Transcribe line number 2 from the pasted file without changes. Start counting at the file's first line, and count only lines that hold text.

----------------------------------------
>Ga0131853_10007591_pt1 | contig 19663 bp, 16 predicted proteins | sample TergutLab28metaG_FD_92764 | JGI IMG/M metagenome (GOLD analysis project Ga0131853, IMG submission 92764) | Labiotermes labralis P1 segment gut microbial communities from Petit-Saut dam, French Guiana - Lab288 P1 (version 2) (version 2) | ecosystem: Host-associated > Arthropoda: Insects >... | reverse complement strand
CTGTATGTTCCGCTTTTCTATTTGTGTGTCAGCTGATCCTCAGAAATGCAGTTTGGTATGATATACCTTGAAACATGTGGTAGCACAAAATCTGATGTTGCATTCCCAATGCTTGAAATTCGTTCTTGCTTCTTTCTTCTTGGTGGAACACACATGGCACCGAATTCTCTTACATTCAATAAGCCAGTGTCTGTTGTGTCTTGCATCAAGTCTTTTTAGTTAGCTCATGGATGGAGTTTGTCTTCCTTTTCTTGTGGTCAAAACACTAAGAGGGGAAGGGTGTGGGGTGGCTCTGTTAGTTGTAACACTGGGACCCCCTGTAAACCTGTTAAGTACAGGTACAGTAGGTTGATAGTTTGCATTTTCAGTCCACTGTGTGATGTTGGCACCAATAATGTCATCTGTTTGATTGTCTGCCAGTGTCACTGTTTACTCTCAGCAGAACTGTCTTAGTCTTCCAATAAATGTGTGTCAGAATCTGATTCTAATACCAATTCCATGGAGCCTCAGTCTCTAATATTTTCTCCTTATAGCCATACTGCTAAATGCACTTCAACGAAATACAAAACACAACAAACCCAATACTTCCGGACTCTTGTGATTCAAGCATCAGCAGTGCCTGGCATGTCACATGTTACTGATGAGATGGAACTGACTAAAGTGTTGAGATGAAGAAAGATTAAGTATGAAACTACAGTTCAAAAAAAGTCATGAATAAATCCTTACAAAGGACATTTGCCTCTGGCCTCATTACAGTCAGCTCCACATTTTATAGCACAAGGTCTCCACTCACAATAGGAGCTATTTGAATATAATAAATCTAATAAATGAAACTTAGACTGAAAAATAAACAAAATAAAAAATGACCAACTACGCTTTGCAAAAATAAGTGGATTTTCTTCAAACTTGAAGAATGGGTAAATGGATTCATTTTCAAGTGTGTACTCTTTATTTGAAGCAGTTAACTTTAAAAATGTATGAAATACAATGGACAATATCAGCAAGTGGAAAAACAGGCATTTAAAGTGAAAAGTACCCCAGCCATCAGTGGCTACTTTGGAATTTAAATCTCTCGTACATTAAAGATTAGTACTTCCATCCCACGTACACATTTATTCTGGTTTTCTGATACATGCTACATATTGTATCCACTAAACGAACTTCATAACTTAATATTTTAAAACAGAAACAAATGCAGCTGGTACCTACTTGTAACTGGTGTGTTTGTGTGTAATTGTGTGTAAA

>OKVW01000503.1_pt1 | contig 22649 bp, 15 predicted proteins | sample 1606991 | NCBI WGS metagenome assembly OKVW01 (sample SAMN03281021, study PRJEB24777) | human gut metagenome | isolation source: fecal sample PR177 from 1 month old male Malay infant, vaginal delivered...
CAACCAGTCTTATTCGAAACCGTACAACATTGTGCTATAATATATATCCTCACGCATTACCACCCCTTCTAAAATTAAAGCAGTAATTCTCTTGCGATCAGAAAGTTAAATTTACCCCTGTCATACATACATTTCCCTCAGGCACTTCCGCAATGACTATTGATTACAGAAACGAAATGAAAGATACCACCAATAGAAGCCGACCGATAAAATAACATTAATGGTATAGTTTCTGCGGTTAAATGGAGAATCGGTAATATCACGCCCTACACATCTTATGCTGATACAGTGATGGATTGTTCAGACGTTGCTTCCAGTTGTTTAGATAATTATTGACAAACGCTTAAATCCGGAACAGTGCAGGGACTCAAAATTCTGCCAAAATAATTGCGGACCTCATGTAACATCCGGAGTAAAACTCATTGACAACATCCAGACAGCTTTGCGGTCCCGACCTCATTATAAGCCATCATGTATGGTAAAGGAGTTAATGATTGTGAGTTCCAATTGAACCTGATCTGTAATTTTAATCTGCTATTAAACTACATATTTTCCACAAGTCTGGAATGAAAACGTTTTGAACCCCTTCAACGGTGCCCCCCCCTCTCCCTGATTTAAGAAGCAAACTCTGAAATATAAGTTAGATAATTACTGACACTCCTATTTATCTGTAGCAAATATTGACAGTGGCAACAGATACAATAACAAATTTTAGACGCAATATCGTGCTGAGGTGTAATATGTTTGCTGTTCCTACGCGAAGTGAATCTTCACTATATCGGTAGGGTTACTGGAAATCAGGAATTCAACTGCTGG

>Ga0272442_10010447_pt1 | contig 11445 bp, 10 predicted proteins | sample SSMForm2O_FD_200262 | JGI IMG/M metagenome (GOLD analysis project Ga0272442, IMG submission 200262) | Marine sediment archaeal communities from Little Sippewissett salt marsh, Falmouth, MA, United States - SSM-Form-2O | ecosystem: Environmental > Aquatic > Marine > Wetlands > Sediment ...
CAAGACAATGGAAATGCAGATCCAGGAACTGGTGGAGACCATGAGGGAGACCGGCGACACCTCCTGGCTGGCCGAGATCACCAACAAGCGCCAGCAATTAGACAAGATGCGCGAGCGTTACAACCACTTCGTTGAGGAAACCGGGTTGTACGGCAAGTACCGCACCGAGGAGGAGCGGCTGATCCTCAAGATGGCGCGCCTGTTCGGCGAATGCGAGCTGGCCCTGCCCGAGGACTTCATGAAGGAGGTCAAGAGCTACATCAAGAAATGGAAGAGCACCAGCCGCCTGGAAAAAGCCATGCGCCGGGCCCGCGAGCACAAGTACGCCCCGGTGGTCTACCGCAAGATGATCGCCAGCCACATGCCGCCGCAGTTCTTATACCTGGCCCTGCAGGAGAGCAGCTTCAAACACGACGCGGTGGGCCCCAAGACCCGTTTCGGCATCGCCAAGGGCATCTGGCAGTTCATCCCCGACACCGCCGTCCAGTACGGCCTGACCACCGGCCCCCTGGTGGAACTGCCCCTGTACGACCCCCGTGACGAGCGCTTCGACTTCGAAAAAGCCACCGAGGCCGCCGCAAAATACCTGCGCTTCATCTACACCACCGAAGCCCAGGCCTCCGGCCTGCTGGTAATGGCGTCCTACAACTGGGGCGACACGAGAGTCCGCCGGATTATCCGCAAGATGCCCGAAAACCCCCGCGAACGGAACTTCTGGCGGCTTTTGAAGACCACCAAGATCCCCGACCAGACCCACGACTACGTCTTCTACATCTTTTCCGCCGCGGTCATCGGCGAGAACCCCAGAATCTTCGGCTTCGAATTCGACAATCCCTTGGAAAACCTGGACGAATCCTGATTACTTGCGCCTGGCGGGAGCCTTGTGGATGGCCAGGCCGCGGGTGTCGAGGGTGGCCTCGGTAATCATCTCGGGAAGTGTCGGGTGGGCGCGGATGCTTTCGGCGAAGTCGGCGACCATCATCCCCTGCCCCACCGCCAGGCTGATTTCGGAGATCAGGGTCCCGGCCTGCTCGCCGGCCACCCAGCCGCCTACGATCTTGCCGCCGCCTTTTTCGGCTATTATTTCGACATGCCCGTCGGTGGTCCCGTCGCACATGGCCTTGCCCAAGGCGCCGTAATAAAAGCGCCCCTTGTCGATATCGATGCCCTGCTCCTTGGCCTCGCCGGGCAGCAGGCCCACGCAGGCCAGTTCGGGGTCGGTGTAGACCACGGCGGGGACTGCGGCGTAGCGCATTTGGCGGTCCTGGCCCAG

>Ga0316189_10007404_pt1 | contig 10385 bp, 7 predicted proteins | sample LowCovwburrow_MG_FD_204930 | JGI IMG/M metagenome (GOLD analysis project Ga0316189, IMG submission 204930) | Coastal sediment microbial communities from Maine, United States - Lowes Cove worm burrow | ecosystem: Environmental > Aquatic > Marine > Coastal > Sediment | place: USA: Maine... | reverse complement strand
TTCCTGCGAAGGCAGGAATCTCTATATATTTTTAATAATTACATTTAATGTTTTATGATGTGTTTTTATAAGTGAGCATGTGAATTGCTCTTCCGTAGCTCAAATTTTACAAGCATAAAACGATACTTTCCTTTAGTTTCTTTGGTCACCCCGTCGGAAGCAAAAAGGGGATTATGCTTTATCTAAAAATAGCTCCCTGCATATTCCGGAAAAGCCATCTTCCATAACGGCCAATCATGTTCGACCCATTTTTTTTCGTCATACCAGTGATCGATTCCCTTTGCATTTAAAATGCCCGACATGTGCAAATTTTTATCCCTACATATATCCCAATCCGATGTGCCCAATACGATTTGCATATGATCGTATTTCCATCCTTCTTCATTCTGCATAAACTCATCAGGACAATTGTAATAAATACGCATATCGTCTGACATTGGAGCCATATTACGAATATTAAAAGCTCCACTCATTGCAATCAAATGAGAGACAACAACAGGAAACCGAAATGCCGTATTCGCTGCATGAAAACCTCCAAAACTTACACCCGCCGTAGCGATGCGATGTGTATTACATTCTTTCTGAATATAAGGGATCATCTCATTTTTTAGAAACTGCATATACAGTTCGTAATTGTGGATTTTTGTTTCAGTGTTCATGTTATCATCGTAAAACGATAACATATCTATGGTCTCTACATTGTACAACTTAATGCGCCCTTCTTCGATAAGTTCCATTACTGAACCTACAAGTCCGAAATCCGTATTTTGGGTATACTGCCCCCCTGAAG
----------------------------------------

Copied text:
CTGTATGTTCCGCTTTTCTATTTGTGTGTCAGCTGATCCTCAGAAATGCAGTTTGGTATGATATACCTTGAAACATGTGGTAGCACAAAATCTGATGTTGCATTCCCAATGCTTGAAATTCGTTCTTGCTTCTTTCTTCTTGGTGGAACACACATGGCACCGAATTCTCTTACATTCAATAAGCCAGTGTCTGTTGTGTCTTGCATCAAGTCTTTTTAGTTAGCTCATGGATGGAGTTTGTCTTCCTTTTCTTGTGGTCAAAACACTAAGAGGGGAAGGGTGTGGGGTGGCTCTGTTAGTTGTAACACTGGGACCCCCTGTAAACCTGTTAAGTACAGGTACAGTAGGTTGATAGTTTGCATTTTCAGTCCACTGTGTGATGTTGGCACCAATAATGTCATCTGTTTGATTGTCTGCCAGTGTCACTGTTTACTCTCAGCAGAACTGTCTTAGTCTTCCAATAAATGTGTGTCAGAATCTGATTCTAATACCAATTCCATGGAGCCTCAGTCTCTAATATTTTCTCCTTATAGCCATACTGCTAAATGCACTTCAACGAAATACAAAACACAACAAACCCAATACTTCCGGACTCTTGTGATTCAAGCATCAGCAGTGCCTGGCATGTCACATGTTACTGATGAGATGGAACTGACTAAAGTGTTGAGATGAAGAAAGATTAAGTATGAAACTACAGTTCAAAAAAAGTCATGAATAAATCCTTACAAAGGACATTTGCCTCTGGCCTCATTACAGTCAGCTCCACATTTTATAGCACAAGGTCTCCACTCACAATAGGAGCTATTTGAATATAATAAATCTAATAAATGAAACTTAGACTGAAAAATAAACAAAATAAAAAATGACCAACTACGCTTTGCAAAAATAAGTGGATTTTCTTCAAACTTGAAGAATGGGTAAATGGATTCATTTTCAAGTGTGTACTCTTTATTTGAAGCAGTTAACTTTAAAAATGTATGAAATACAATGGACAATATCAGCAAGTGGAAAAACAGGCATTTAAAGTGAAAAGTACCCCAGCCATCAGTGGCTACTTTGGAATTTAAATCTCTCGTACATTAAAGATTAGTACTTCCATCCCACGTACACATTTATTCTGGTTTTCTGATACATGCTACATATTGTATCCACTAAACGAACTTCATAACTTAATATTTTAAAACAGAAACAAATGCAGCTGGTACCTACTTGTAACTGGTGTGTTTGTGTGTAATTGTGTGTAAA